Ron began volunteering at Vidant Medical Center (VMC) around January of 2019 and has worked as a patient escort since. Vivie stopped working about two years ago and began volunteering at VMC in October of 2019. It didn’t take long for Vivie to catch Ron’s eye.
“About a week or two after I started, we passed each other in the hall,” Vivie said.
“We were wheeling patients,” Ron said. “Vivie and I passed each other in the corridors a couple of times and smiled and I said ‘Oh boy. I wish everyone had a smile like yours.’ And we just took it from there.”
There were lunches in the cafeteria at VMC before things became a little more formal. Dinners at Vivie’s house and date nights around town became the norm for them. They travel together, love watching movies and both find a piece of joy in spending time serving others.
When the pandemic began to intensify, the volunteering at VMC was halted but Ron and Vivie grew closer together. They decided to move in together and were married on July 7, 2020.
“We’ve been happy ever since,” Ron said. “We have the same interests. We love to travel, we love to go places in the car and visit places around here. We like to go up in the mountains and hike and see some of the waterfalls in that area.”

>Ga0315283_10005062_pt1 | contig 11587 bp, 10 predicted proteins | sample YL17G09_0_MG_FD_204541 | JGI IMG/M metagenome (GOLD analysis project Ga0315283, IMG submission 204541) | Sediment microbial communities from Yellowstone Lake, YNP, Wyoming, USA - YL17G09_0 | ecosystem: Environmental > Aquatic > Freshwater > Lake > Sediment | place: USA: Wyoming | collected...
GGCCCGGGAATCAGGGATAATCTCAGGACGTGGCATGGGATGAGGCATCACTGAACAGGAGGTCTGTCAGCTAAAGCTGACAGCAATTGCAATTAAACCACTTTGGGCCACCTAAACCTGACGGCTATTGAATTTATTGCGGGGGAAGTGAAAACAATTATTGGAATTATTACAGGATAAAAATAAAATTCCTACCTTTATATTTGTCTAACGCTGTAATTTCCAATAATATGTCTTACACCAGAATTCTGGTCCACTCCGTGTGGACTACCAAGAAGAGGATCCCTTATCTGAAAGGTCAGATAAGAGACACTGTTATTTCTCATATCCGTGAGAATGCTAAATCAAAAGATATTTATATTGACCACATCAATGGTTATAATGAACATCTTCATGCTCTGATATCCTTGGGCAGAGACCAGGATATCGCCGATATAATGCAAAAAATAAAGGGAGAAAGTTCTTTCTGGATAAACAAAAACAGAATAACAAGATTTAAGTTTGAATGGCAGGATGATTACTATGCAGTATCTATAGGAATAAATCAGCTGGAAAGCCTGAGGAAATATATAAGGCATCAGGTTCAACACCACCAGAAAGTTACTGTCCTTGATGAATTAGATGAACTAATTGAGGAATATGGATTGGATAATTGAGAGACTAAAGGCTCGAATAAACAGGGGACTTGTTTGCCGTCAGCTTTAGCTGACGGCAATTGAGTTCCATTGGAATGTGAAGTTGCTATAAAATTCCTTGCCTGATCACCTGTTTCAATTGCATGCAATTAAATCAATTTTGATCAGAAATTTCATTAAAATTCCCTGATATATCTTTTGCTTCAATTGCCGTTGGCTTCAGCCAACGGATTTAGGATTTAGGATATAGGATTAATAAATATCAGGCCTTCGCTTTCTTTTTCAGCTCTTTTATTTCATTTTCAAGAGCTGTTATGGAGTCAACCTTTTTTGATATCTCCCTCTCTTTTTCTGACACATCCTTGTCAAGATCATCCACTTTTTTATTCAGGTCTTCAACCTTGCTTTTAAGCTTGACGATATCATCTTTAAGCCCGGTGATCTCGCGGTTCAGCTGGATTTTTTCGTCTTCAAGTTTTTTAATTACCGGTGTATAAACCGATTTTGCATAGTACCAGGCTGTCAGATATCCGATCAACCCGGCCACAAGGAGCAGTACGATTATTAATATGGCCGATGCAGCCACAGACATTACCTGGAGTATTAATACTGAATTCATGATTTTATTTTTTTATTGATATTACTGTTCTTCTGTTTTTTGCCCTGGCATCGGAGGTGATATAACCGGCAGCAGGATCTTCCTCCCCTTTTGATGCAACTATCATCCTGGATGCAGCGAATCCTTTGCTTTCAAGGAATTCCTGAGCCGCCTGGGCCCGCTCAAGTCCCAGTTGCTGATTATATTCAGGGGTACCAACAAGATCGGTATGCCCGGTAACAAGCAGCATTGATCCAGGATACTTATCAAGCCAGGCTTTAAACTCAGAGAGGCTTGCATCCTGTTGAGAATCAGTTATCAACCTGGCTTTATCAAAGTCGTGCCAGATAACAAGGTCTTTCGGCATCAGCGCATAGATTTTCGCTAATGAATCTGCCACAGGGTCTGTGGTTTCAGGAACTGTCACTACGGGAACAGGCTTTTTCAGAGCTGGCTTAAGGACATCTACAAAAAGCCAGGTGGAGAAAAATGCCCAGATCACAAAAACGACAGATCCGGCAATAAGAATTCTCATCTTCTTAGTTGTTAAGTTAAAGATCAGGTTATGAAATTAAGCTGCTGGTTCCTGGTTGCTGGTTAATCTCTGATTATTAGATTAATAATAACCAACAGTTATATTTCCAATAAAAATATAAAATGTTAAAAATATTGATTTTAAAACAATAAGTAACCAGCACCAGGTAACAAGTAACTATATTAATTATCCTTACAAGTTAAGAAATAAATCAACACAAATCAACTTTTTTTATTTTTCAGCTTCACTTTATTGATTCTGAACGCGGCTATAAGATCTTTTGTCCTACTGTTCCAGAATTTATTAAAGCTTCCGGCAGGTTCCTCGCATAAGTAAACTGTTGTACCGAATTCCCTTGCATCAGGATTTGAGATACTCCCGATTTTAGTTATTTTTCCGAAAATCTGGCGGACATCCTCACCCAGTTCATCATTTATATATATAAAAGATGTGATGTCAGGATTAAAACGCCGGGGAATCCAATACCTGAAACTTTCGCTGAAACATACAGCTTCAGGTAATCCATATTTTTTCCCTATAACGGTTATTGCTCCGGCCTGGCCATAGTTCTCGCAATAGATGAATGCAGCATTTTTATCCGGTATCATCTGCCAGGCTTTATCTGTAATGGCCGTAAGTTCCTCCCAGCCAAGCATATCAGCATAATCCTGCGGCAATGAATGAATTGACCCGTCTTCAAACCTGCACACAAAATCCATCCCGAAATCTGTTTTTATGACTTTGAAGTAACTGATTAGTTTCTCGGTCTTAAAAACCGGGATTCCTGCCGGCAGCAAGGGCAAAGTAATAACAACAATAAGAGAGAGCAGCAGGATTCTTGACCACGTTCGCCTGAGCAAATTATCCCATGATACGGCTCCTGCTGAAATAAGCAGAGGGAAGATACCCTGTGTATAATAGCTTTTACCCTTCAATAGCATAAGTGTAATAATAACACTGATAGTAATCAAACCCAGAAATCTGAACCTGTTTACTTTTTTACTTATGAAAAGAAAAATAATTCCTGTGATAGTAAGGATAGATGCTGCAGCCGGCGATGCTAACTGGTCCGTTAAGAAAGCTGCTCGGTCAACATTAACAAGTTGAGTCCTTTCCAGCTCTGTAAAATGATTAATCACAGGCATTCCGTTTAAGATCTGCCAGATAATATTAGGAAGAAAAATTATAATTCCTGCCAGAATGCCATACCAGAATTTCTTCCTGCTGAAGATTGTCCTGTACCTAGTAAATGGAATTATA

The time away from volunteering left some quality honeymoon time for the two, and they kept busy while away from helping patients, families and team members at VMC. They returned to volunteering about eight weeks ago, both on Monday mornings but in different areas of the hospital.
Vivie volunteers in the Eddie & Allison Jo Smith Tower and is happy to be back helping serve her community. Her love for the medical field goes back to her schooling days. While her first husband attended medical school, she sat in on classes with him and later worked with the Red Cross for a number of years.
“I always had an interest in that type of thing,” Vivie said. “When my first husband was stationed in Germany, I worked for the Red Cross and I volunteered. When he went into Rocky Mount to start his practice, I worked at the Red Cross also. I’ve been doing stuff like this practically all my life.”
She said she has enjoys interacting with patients and Vidant team members and the opportunity to be involved in health care again.